Grafton: On June 4 from 10 a.m. to 12:30 p.m., Richard Warren will lead a walk to some intriguing ruins from the small settlement of Old Grafton. Participants on this free Pinnacle Association program are encouraged to wear waterproof shoes and bring along a camera and water. They should meet at the parking lot opposite The Nature Museum, 176 Townshend Rd., to carpool. Register by calling Beverly Major at 802-387-5737.
Vernon: The Vernon Historical Museum, located at 4201 Fort Bridgman Road in Vernon, will open for the season on June 5. The Museum is open each year from June through September on Sunday afternoons from 2 to 4 p.m. and also by appointment. The Vernon Historians will hold a pie sale again this year on the museum's opening day to raise funds for the work of their organization. The Historians are requesting donations of pies of any variety from members and non-member friends of the organization. Pies may be dropped off at the museum on the day of the sale, beginning at 1:30 p.m., or donors may call Peg Frost at 802-254-2263 or Nancy Gassett 802-257-4675 to make other arrangements.
Bellows Falls: The Bellows Falls Area Senior Center will hold its Annual Jamboree at the Moose Family Center, 59 Westminster St., on June 5 from noon. to 5 p.m. Bring your friends and family and dance, eat and win some great prizes donated by local businesses and individuals all while supporting the Senior Center. There will be a 50/50 raffle, The Jamboree Cash Raffle (only 100 tickets sold and you need not be present to win; giving away $1,000 in cash prizes) and the Great Prize Raffle. Doors open at 11 a.m. Entrance fee is $5; open to the public and people of all ages. Live music by "The Illusion." Lunch from the grill and baked sale goodies available from noon to 4 p.m. Sponsors include The Moose Family Center, Rotary Club of Bellows Falls, Chroma Technology, Inc., Durand Toyota Ford, Savings Bank of Walpole, Joy Wah and Silver Forest of Vermont, Inc. Purchase of cash raffle tickets or additional information is available by calling the Center at 802-463-3907.
Brattleboro: Singer/songwriter and guitar instructor Lisa McCormick is offering a brand new Women's Easy Acoustic Music Ensemble Class, beginning June 7, in Brattleboro. The class invites women to experience playing acoustic folk and boomer classic songs together, in a fun easygoing group ensemble. Women with basic functional skills on an acoustic instrument are encouraged to join. Instruments may include guitar, ukulele, banjo, mandolin, fiddle, bass, keyboards, and others. Singing is optional, and encouraged. Class will run for six weeks, at the Marlboro Graduate Center, 28 Vernon St., featuring off-street parking and wheelchair accessibility. Class time is 7 to 8:15 p.m. Tuition is a sliding scale between $140 and $160. A $50 deposit is required to reserve a spot, as class size is limited. Visit www.bit.ly/AcousticWomen for more information.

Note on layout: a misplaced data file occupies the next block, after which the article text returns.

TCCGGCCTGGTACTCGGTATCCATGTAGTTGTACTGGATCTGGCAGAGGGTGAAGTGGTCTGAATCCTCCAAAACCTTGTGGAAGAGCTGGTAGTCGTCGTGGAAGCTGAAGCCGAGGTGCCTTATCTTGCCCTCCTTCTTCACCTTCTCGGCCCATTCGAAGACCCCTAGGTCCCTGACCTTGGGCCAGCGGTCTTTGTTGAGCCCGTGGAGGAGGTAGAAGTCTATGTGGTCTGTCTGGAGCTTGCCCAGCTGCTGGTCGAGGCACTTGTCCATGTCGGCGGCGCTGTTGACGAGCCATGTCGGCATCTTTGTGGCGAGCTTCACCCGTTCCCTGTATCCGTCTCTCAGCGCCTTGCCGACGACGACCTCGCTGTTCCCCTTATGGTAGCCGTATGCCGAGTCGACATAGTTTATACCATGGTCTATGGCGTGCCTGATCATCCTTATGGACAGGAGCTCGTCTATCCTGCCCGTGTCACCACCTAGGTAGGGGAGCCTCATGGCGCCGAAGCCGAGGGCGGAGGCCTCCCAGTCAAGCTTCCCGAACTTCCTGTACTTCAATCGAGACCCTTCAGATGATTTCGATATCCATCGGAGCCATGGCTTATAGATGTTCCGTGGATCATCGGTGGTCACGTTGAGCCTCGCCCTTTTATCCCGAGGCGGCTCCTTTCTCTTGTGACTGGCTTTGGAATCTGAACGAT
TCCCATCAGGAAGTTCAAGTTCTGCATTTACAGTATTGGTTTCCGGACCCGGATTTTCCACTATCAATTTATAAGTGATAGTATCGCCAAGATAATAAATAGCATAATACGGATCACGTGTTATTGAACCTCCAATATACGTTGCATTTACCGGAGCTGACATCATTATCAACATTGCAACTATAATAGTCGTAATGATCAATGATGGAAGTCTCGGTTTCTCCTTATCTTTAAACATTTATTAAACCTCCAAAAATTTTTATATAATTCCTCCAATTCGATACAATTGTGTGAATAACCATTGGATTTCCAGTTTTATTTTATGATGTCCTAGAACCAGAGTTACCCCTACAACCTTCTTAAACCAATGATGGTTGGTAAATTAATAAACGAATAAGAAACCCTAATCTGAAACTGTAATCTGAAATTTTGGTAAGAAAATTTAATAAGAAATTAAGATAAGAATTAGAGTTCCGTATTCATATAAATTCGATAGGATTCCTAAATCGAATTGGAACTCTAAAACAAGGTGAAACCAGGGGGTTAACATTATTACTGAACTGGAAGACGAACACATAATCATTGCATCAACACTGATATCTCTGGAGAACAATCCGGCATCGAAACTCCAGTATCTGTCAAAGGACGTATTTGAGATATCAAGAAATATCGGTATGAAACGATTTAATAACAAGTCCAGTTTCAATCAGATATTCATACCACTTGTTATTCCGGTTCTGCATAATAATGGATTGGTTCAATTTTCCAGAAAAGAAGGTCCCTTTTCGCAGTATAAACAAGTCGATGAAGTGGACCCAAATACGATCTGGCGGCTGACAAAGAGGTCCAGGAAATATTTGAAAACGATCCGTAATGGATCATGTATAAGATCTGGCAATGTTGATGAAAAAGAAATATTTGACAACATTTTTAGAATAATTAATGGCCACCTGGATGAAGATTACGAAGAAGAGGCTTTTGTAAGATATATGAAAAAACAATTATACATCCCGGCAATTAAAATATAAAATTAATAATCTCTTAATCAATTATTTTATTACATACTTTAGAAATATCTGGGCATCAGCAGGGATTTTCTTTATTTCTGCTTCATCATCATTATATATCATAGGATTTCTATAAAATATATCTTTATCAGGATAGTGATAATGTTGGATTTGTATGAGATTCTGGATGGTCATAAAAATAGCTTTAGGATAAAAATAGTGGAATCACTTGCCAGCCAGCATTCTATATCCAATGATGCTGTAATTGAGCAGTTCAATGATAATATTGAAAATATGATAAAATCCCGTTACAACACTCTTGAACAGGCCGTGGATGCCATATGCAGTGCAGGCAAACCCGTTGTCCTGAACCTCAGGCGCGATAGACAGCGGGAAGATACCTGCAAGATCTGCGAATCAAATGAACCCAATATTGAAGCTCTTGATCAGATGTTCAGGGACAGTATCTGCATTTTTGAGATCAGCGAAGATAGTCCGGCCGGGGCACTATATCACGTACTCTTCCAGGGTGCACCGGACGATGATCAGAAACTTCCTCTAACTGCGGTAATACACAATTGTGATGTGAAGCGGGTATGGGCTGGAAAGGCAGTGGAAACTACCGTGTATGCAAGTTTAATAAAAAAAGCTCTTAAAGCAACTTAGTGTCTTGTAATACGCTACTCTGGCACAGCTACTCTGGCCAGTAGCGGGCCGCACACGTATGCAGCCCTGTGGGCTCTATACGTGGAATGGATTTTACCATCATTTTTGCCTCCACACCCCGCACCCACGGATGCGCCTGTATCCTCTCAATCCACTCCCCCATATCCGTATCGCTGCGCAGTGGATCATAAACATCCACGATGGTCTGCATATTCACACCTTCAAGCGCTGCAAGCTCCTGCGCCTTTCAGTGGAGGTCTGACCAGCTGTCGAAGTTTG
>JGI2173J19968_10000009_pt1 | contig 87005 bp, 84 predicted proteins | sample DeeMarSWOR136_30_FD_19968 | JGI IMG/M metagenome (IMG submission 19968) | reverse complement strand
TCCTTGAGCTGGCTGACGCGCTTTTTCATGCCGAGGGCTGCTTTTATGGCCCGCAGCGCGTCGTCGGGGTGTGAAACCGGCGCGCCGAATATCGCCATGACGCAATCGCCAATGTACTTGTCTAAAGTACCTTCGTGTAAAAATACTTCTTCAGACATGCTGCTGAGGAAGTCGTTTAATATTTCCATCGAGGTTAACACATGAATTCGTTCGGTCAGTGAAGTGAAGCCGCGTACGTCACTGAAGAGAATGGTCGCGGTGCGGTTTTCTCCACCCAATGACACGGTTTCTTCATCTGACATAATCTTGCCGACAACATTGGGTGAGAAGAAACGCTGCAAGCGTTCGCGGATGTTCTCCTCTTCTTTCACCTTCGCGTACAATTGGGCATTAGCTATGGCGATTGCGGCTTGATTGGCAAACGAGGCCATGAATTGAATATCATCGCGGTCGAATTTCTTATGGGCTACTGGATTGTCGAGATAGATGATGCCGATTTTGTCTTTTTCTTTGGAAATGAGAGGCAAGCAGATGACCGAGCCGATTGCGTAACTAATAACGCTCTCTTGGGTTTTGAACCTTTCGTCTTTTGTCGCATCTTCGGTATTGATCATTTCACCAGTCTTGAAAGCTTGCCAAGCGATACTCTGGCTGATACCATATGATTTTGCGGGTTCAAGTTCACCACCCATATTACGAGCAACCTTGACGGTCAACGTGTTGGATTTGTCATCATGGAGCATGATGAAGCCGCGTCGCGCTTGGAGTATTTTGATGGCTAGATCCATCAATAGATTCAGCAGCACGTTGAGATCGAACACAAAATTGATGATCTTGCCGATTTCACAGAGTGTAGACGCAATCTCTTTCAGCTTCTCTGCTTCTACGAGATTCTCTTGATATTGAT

Jamaica: The Jamaica Arts Council begins the summer concert season on June 4 with Sunny Lowdown's Dance Party. The doors of Jamaica's Town Hall open at 6 p.m. and the music starts at 7 p.m. $10 at the door.
Brattleboro: On June 4, at the Hooker Dunham Theatre & Gallery at 8 p.m., Jerry Levy presents "The Third Coming: Marx Returns," as a benefit for the Women's Freedom Center. Sliding scale donations, $8 to $30. Tickets sold at the door only.
Brattleboro: The Windham County Retired Teachers Association will hold a meeting on June 6 at the Gibson Aiken Senior Center at noon. The cost of the ravioli meal will be $3.50. For any additional information or reservations, call Mary Laitres 802-257-0752. Elliott and Pam Greenblott will give a presentation of their recent trip to South Africa.
Brattleboro: On June 15 at 6:30 p.m. there will be an information session on trash, recycling and composting in the Select Board meeting room. This will also be broadcast live on BCTV and later re-broadcast.
Old Home Day
Jamaica: Vendors now needed for Jamaica Old Home Day, which is set for July 23. Artists, crafters, homesteaders, gardeners, self-sustaining entrepreneurs and vendors. For more information and to get an application, contact email@example.com or find Jamaica Old Home Day on Facebook.
Townshend: The Grace Cottage Hospital Auxiliary Fair Day is continuing a wonderful tradition. The Aug. 6 event will again include an art show. Area artists and craftspeople are encouraged to display their works in this show, which will be held in the Townshend Church on the Townshend Common throughout Fair Day. The artwork and crafts pieces in the show will be for sale, with a portion of the proceeds going to benefit Grace Cottage Hospital. Those interested in exhibiting in the show should contact Lois Phoenix at 802-365-7568 or firstname.lastname@example.org, Pokey Lyman at 365-7964 or email@example.com, or Lauri Miner at 802-365-4194 or firstname.lastname@example.org as soon as possible. Space is limited. The Grace Cottage Hospital Auxiliary Fair Day is a major fundraiser that helps the hospital purchase needed equipment. This year's Fair Day begins at 9 a.m. and goes until 6 p.m. on August 6. For more information about Fair Day, call 802-365-9992 or 802-365-9109.